Epigenetics Technique May Predict Male Sexuality; But 'Gay Gene' Research Could Be Too Much Too Soon

DNA
By looking at DNA differences caused by environment and lifestyle, researchers believe they can predict male sexuality. Pixabay, public domain

Is sexuality something we are born with, or do we develop it over time? A recent twin study presented Thursday at the American Society of Human Genetics annual meeting in Maryland has not only suggested it may be a bit of both, but also claims that looking at a man’s genetic makeup can predict his sexual orientation with 70 percent accuracy. Such an emphatic claim, according to some experts, may actually be premature.

What makes you, you? This question has haunted us since we first developed a sense of self-awareness, but thus far science has been unable to provide an accurate explanation. In the early 1990s, researchers began to look to our genes for the origins of sexual orientation, and a 1993 study published in Science provided exciting evidence for the existence of a “gay gene.” Over two decades later, we are no closer to finding this elusive gene, and more recent twin studies, in which one twin identified as homosexual, suggested that sexual orientation cannot be restricted to only a genetic combination.

Working off this idea, Dr. Tuck Ngun and his team at UCLA investigated how epigenetic changes, genetic differences caused not by nature but rather by environmental and lifestyle choices, affect sexual orientation. The team looked specifically at DNA methylation — a molecular modification to DNA that affects when and how strongly a gene is expressed. According to the press release, although identical twins have the same genetic sequences, environmental factors can lead to differences in how their DNA is methylated.

For the study, Ngun took DNA from saliva samples from 37 male twin pairs; each pair comprised of one homosexual and one heterosexual sibling. These twins were then compared to 10 twin pairs where both twins were homosexual.

Ngo told Medical Daily in an email that the team attempted to account for lifestyle differences among the volunteers when analyzing methylated differences. “We tried to account for as much of those factors as possible,” Ngo wrote. “We explicitly controlled for age and smoking (all subjects did not smoke). While we didn't explicitly control for these, none of our subjects were heavy smokers or drinkers.

However, trying to find a specific gene similar within all the participants proved to be harder than the researchers expected.

"The high correlation and large data set made it difficult to identify differences between twins, determine which ones were relevant to sexual orientation, and determine which of those be used predictively," Ngun explained in a recent statement.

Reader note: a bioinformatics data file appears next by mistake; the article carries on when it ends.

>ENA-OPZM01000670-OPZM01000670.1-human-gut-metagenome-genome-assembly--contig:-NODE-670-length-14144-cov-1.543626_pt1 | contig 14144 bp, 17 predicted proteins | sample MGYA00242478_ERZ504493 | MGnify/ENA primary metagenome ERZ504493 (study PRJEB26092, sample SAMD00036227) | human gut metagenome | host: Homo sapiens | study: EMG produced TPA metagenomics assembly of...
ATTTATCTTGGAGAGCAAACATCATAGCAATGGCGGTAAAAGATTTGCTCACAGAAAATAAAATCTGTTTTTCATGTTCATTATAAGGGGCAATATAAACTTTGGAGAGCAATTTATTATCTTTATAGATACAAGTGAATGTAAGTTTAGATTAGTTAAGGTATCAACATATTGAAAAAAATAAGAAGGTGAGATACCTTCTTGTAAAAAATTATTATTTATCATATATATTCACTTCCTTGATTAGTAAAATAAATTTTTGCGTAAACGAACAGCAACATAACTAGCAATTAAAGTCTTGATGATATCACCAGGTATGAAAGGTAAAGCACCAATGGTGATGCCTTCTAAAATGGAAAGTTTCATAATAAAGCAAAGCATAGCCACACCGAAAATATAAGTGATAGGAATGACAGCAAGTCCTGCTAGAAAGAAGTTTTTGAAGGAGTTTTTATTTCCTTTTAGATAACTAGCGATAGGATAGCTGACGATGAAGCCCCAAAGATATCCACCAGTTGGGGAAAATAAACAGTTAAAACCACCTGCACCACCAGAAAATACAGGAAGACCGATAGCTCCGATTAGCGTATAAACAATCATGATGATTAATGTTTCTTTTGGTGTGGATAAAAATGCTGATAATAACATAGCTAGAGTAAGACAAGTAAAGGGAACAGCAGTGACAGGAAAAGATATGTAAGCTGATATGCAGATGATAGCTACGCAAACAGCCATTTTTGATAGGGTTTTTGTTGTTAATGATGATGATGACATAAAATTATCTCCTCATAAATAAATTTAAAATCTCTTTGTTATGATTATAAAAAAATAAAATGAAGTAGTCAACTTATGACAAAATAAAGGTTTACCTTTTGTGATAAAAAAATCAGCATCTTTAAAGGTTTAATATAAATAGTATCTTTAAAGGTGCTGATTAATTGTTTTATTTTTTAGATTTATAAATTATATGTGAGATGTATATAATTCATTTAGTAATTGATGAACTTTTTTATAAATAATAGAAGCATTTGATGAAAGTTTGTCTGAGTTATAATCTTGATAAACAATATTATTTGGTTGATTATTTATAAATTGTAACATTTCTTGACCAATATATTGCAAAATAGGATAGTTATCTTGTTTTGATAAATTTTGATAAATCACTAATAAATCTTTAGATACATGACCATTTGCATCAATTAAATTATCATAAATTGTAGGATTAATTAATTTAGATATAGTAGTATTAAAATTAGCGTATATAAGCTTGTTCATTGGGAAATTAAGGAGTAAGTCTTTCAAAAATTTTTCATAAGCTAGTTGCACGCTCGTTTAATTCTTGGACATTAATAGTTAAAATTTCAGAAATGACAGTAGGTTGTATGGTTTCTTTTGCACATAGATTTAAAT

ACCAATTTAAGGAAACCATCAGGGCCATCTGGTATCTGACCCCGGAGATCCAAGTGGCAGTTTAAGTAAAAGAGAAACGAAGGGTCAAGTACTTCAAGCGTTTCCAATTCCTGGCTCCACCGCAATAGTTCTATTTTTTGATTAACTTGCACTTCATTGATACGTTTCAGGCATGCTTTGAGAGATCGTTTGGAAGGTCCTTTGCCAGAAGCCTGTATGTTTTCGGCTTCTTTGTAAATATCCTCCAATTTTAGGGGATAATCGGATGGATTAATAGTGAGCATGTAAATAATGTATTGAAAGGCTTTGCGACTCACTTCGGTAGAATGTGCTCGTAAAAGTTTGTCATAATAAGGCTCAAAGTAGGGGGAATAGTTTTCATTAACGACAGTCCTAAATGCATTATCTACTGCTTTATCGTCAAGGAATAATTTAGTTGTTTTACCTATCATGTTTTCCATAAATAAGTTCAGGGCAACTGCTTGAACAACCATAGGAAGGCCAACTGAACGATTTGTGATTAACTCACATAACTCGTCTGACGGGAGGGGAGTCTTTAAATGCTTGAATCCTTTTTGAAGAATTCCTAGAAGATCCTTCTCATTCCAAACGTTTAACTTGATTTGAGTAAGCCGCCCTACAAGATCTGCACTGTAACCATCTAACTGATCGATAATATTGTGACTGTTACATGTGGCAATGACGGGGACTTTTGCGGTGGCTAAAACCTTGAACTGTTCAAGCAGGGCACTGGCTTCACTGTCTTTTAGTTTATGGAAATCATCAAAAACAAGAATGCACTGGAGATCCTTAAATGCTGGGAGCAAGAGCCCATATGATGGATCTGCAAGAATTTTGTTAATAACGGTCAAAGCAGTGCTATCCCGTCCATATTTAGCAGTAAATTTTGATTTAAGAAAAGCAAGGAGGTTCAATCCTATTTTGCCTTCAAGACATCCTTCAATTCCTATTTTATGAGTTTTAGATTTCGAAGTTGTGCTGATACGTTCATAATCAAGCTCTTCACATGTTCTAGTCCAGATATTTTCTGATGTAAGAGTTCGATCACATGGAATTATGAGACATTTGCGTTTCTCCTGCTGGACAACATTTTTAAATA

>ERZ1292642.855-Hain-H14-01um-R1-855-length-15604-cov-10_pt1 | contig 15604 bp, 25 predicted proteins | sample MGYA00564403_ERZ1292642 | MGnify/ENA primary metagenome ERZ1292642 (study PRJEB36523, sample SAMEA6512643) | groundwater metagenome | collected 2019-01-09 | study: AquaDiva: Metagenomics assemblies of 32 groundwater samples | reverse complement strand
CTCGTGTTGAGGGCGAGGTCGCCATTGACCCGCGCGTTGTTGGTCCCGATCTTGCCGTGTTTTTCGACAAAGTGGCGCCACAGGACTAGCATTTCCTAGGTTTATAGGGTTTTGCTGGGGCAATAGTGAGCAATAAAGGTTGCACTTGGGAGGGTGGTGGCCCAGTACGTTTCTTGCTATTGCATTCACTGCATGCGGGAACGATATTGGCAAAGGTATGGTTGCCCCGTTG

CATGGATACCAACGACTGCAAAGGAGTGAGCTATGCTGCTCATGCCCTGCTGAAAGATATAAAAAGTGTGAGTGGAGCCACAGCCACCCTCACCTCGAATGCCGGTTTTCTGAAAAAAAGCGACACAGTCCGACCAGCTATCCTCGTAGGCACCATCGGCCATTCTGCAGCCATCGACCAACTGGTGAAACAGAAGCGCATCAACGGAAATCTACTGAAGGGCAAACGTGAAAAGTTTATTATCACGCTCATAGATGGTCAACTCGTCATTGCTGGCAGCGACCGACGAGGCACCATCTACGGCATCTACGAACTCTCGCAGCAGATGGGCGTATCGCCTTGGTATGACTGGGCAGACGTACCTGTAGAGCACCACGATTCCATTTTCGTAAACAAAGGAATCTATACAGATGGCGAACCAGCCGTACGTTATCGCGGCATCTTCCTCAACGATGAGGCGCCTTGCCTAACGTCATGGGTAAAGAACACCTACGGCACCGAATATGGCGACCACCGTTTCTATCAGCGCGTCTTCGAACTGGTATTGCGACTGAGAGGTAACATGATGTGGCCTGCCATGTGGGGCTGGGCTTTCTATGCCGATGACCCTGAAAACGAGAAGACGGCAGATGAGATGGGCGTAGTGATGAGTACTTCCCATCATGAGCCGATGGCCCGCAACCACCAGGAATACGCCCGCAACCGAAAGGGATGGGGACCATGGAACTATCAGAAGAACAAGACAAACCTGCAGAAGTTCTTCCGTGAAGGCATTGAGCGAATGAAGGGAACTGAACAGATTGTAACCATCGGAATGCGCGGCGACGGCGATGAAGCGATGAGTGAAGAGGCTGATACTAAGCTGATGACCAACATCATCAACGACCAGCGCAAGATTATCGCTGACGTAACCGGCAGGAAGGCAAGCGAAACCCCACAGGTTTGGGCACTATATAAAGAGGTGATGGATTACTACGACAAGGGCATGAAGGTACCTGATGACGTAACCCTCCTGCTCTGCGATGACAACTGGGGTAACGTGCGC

In order to make the task simpler, the team created an algorithm called FuzzyForest, to analyze the vast amount of data. Dr. Christopher Gregg, an assistant professor of neurobiology, anatomy, and human genetics at the University of Utah, who was not affiliated with the study, described the FuzzyForest tool to Genetic Expert News Services (GENe) as “a random forest classification approach, which is a powerful machine learning method that can produce very accurate predictions from complex datasets.”

Results revealed that the researchers could use methylation patterns in nine small regions scattered across the genome to predict the study participants’ sexual orientation with 70 percent accuracy. Ngun explained that while previous studies had identified broader regions of chromosomes that were involved in sexual orientation, his research was able to narrow these areas down to their base pair level.

Although it’s clear that Ngun and his team were able to find distinct methylation differences among the identical twins, at this point it’s still unclear what exactly caused these differences, experts say. “Differences in epigenetic marks could arise as a consequence of the unknown biological factors that cause heterosexual versus homosexual behaviors, or due to lifestyle differences,” Gregg said.

Dr. Peng Jin, a professor of Human Genetics at Emory University in Georgia also shared his skepticism with GENeS, stating: “At best, the authors could only claim the potential association, but not predicting power.”

Ultimately, the accuracy of the study lays in its ability to be reproduced on a larger scale, and the team has already begun to test its algorithm on a more general population of men. However, for now, the results serve as an interesting addition the the “nature over nurture” argument, and may serve as the initial stepping stone for research into how our epigenetic changes caused by our environment can have significant effects on human behavior.

Source: Ngun T, et al. A novel predictive model of sexual orientation using epigenetic markers. Presented at American Society of Human Genetics 2015 Annual Meeting. Baltimore, Md.

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